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France threatens to cut power to Jersey as fishing tensions rise




France has threatened to cut off its power supply to Jersey in the Channel Islands, as tensions rise with the UK over the post-Brexit fishing regime.

Following the UK’s full departure from the bloc in January, French fishermen have expressed concerns at difficulties in receiving the necessary licences to fish in British waters.

The dispute also comes at a time when UK and EU negotiators are in discussions over the 2021 catch quota for shared fishing stocks.

Jersey, the largest channel island and a British crown dependency, receives 95 per cent of its electricity from France through underwater cables. Its foreign policy is governed by the UK, which means it is treated as a third country by the EU.

Annick Girardin, the French maritime minister, told France’s National Assembly she was “revolted” that Jersey had granted 41 fishing licences that included conditions and specific criteria that were “decided unilaterally and without explanation”.

“It’s unacceptable,” she told lawmakers. “We’re ready to resort to retaliatory measures . . . concerning Jersey, I’ll remind you of the transport of electricity via submarine cables.” Girardin added she would “regret” any action but “we’ll do it if we have to”.

French fishermen and ministers have been complaining for two weeks about the difficulty of gaining access to British waters despite the agreement on fisheries reached at the end of last year.

The anger among French fishermen at the delays in receiving licences for fishing in UK has prompted barricades for lorries arriving in Europe with UK-landed fish.

Clement Beaune, France’s junior minister for European Affairs, last week threatened to block regulations that would allow UK financial firms to do business in the EU if Britain does not respect its Brexit commitments on fishing.

Bertrand Sorre, an MP for President Emmanuel Macron’s governing La République en Marche party, gave the example of a fisherman from Granville in Normandy who had previously fished for scallops and whelks for an average of 40 days a year off Jersey; he had been told he could fish for only 11 days this year, and only for scallops.

Ian Gorst, Jersey’s external relations minister, said it had issued the licences in accordance with the UK’s trade and co-operation agreement with the EU and the new regime would “take time for all to adjust”.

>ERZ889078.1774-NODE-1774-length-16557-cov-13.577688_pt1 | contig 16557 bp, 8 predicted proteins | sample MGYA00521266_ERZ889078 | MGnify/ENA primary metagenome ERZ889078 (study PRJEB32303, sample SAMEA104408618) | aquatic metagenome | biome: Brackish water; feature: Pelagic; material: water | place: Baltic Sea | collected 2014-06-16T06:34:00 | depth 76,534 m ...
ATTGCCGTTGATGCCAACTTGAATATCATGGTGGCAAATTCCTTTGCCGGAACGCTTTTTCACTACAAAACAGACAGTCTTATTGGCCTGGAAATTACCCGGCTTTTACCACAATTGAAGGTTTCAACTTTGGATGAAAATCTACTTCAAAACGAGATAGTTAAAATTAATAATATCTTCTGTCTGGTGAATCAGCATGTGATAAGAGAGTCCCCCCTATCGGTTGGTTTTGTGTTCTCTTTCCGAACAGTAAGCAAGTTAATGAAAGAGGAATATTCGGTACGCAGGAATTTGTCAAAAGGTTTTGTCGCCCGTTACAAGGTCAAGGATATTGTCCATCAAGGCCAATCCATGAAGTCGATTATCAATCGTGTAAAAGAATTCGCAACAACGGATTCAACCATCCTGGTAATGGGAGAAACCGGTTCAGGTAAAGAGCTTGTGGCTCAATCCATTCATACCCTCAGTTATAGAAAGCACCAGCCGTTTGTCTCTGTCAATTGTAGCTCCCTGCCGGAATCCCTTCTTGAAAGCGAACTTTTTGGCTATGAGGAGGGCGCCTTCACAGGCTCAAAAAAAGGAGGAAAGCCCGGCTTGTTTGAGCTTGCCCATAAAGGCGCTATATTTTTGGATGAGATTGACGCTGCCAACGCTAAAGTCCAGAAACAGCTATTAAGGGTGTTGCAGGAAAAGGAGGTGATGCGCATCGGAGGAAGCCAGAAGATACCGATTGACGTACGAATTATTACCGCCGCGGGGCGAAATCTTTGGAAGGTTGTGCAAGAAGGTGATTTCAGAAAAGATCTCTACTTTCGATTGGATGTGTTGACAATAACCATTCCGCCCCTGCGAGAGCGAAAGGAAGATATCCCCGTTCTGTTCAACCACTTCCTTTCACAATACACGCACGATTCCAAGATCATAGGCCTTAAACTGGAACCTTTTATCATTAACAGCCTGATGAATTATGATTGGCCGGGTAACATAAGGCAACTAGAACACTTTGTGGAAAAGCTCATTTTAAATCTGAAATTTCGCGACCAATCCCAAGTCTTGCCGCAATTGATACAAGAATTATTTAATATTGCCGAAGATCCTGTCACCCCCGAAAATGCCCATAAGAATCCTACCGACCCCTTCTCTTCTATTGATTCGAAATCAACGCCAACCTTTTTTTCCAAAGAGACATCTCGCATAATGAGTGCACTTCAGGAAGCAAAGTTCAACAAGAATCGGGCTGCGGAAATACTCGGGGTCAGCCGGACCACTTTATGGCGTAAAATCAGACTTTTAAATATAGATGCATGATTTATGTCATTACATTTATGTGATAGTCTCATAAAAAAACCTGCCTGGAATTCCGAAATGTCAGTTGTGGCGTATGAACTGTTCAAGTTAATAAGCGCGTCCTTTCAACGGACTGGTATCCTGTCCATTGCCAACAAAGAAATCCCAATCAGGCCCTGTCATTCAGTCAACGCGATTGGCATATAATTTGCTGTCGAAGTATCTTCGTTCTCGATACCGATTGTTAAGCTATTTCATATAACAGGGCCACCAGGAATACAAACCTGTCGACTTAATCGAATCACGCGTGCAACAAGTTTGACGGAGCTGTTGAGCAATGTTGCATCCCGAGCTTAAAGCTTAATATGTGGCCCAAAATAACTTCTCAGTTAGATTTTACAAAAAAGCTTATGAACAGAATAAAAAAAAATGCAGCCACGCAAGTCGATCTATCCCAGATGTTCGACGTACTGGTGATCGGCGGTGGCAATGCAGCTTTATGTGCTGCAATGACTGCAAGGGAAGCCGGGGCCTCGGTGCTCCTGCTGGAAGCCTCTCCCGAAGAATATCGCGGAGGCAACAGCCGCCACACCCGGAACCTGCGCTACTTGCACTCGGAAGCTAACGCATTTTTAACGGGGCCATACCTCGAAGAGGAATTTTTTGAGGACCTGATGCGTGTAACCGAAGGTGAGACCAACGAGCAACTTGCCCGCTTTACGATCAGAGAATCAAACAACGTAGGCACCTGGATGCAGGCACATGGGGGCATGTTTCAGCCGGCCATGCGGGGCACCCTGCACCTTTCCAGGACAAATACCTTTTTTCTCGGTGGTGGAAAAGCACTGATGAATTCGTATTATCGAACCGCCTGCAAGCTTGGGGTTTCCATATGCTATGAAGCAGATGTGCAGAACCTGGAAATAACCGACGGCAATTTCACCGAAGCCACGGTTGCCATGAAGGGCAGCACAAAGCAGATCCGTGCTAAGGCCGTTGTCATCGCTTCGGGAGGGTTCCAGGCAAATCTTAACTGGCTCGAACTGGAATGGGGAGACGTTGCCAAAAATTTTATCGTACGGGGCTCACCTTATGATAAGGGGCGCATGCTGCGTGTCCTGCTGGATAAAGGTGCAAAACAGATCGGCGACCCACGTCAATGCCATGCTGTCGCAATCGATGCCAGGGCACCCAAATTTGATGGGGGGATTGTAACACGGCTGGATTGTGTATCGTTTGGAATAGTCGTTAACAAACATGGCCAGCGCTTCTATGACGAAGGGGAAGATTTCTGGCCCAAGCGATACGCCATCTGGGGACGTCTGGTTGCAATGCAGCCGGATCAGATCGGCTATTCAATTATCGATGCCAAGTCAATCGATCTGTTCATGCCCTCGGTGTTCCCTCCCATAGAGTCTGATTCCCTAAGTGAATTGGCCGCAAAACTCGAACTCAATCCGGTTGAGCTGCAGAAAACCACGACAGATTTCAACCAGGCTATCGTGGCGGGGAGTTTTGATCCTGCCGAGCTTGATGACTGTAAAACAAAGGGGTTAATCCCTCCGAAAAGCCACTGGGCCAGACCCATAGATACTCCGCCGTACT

“If French fishermen or the authorities have further evidence they would like to submit, we will update the licences to reflect that evidence,” he said in a statement.

The UK’s Department for Environment, Food and Rural Affairs said: “We are clear that Jersey is responsible for its own territorial waters.”

UK business minister Nadhim Zahawi urged both sides to “iron out” issues with fishing. “We’ve got to look at this urgently and the best way to fix this is to work together,” he told Sky News.

A senior UK official said the government had been taken aback by the strength of the French reaction, which was seen as an “aggressive escalation” given that the UK had been working together on the question of licensing. “It’s a strange way to behave, from what is meant to be a friendly country,” they added.

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Hello, Berlin? Germany’s future raises foreign policy concerns for allies




The writer is Fritz Stern chair at the Brookings Institution

President Joe Biden has made it clear that he really, really wants to work with Europe. After the four traumatic years of the Trump presidency, that seems an opportunity not to be missed. Also, Moscow and Beijing are undeterred by US and EU sanctions over the jailing of Russian dissident Alexei Navalny and the mistreatment of Uyghurs in China.

They are dialling up the pressure on Europe with countersanctions, expulsions of diplomats and thuggish-sounding threats. But in Brussels, EU Commission president Ursula von der Leyen is fighting with European Council president Charles Michel over charges of sexism and a Turkish sofa, instead of getting a grip on a double-dip recession and the pandemic.

British premier Boris Johnson is in trouble over costly wallpaper. French president Emmanuel Macron, up for re-election in 2022, is neck-and-neck in the polls with his far-right rival Marine Le Pen, while retired and current military officers are warning of civil war.

This would seem to be the moment for Germany, as a responsible neighbour, to step up and help out. But Europe’s most powerful economy is going to the polls even sooner than France: on September 26. As the 16-year tenure of Chancellor Angela Merkel comes to a close, the six parties scrambling to rule in the post-Merkel era are somewhat less than focused on goings-on beyond Germany’s borders.

The reason is the fragmentation of Germany’s colour-coded party landscape. In current polling, the Greens are fighting for first place with the CDU (black) at about 25 per cent, with the Social Democrats (red) far behind at 15 per cent, followed by the liberal Free Democrats (yellow) and the Left party (dark red) at around 11 per cent each.

The far-right Alternative for Germany is so radical that Germany’s domestic intelligence service wants to place it under observation. No other party will work with it, but it still captures about a tenth of the vote. This increases the likelihood that Germany’s next government will be a three-way coalition, with a kaleidoscope of possible combinations: black-green (or the reverse, with the CDU as junior partner); “Jamaica” (CDU-Greens-liberals); “traffic light” (Greens-SPD-liberals); and finally, “R2G” (SPD-Left-Greens).

This is why the small parties’ ideas suddenly matter. But in terms of foreign and security policy, none of the five presents a fully reassuring image to a neighbour or ally of Germany.